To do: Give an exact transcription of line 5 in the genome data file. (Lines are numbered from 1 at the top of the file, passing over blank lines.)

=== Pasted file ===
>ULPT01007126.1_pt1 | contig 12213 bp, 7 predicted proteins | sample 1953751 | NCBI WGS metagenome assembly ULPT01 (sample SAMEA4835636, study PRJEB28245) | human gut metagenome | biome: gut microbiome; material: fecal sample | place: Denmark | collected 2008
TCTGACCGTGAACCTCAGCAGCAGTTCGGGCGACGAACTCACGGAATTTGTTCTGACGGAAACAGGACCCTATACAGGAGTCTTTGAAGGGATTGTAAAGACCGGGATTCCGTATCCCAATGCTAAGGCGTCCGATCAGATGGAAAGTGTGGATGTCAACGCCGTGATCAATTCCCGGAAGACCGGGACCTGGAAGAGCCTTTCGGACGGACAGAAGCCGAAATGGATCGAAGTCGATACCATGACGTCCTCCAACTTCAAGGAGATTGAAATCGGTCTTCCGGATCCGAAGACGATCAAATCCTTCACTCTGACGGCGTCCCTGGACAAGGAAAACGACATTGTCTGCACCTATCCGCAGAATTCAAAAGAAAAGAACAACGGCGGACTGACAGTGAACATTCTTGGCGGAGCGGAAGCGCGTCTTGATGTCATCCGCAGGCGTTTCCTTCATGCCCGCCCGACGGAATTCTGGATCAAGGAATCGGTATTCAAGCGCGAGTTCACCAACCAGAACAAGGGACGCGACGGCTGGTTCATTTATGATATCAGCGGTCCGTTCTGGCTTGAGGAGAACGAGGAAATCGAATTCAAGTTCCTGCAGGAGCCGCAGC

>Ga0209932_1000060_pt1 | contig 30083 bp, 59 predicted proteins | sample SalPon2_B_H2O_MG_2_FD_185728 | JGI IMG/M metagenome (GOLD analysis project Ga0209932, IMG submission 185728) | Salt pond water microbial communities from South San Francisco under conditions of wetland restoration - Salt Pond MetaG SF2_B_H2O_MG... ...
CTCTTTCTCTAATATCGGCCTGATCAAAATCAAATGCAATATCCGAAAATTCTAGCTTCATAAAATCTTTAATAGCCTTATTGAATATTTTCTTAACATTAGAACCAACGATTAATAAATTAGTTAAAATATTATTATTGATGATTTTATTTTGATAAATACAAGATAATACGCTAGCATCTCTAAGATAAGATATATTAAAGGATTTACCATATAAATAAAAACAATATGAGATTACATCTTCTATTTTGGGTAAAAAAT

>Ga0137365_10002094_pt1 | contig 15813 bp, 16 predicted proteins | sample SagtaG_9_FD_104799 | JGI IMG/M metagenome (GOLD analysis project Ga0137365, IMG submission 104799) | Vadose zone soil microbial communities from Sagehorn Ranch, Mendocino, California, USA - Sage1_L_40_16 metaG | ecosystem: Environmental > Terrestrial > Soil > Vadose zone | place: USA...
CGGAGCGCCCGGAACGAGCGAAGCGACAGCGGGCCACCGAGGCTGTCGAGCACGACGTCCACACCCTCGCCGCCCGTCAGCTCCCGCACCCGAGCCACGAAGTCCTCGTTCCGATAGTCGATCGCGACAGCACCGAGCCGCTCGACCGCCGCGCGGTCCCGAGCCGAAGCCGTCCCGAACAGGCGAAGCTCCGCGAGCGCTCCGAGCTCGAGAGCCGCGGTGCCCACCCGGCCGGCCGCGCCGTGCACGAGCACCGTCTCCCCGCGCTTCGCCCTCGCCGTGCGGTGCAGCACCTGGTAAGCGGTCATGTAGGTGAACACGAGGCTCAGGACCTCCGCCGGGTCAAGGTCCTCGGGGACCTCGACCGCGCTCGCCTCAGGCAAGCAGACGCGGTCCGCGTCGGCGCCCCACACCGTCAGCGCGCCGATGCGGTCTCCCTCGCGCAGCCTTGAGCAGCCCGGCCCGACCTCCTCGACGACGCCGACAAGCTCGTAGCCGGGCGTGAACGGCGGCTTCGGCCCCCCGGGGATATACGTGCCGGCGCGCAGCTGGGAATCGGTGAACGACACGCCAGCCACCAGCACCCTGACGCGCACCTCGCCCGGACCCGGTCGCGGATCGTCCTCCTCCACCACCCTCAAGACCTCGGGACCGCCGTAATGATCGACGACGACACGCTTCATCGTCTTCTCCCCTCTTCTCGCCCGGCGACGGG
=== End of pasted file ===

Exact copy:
>Ga0137365_10002094_pt1 | contig 15813 bp, 16 predicted proteins | sample SagtaG_9_FD_104799 | JGI IMG/M metagenome (GOLD analysis project Ga0137365, IMG submission 104799) | Vadose zone soil microbial communities from Sagehorn Ranch, Mendocino, California, USA - Sage1_L_40_16 metaG | ecosystem: Environmental > Terrestrial > Soil > Vadose zone | place: USA...